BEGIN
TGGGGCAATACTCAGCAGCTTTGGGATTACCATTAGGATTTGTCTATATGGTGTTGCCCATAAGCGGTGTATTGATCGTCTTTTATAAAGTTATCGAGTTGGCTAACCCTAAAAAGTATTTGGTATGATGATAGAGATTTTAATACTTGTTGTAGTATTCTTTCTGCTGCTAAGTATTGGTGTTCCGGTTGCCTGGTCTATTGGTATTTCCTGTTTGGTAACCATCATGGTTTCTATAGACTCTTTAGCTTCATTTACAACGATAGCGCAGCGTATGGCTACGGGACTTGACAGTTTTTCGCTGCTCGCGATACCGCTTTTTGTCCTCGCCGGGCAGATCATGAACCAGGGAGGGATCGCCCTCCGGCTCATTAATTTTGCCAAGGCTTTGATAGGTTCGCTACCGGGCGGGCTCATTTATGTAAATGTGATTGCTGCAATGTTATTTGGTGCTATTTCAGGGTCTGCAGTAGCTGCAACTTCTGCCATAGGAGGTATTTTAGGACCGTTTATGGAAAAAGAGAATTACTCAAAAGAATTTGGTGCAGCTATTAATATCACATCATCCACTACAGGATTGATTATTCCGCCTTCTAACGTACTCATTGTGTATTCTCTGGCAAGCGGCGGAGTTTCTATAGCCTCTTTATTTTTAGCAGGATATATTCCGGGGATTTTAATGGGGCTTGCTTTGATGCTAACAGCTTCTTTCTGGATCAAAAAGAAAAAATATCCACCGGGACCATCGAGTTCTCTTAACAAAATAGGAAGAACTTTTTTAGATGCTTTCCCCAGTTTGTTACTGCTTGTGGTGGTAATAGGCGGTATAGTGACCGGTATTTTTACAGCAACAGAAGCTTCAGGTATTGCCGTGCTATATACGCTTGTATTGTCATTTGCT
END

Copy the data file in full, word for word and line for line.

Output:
TGGGGCAATACTCAGCAGCTTTGGGATTACCATTAGGATTTGTCTATATGGTGTTGCCCATAAGCGGTGTATTGATCGTCTTTTATAAAGTTATCGAGTTGGCTAACCCTAAAAAGTATTTGGTATGATGATAGAGATTTTAATACTTGTTGTAGTATTCTTTCTGCTGCTAAGTATTGGTGTTCCGGTTGCCTGGTCTATTGGTATTTCCTGTTTGGTAACCATCATGGTTTCTATAGACTCTTTAGCTTCATTTACAACGATAGCGCAGCGTATGGCTACGGGACTTGACAGTTTTTCGCTGCTCGCGATACCGCTTTTTGTCCTCGCCGGGCAGATCATGAACCAGGGAGGGATCGCCCTCCGGCTCATTAATTTTGCCAAGGCTTTGATAGGTTCGCTACCGGGCGGGCTCATTTATGTAAATGTGATTGCTGCAATGTTATTTGGTGCTATTTCAGGGTCTGCAGTAGCTGCAACTTCTGCCATAGGAGGTATTTTAGGACCGTTTATGGAAAAAGAGAATTACTCAAAAGAATTTGGTGCAGCTATTAATATCACATCATCCACTACAGGATTGATTATTCCGCCTTCTAACGTACTCATTGTGTATTCTCTGGCAAGCGGCGGAGTTTCTATAGCCTCTTTATTTTTAGCAGGATATATTCCGGGGATTTTAATGGGGCTTGCTTTGATGCTAACAGCTTCTTTCTGGATCAAAAAGAAAAAATATCCACCGGGACCATCGAGTTCTCTTAACAAAATAGGAAGAACTTTTTTAGATGCTTTCCCCAGTTTGTTACTGCTTGTGGTGGTAATAGGCGGTATAGTGACCGGTATTTTTACAGCAACAGAAGCTTCAGGTATTGCCGTGCTATATACGCTTGTATTGTCATTTGCT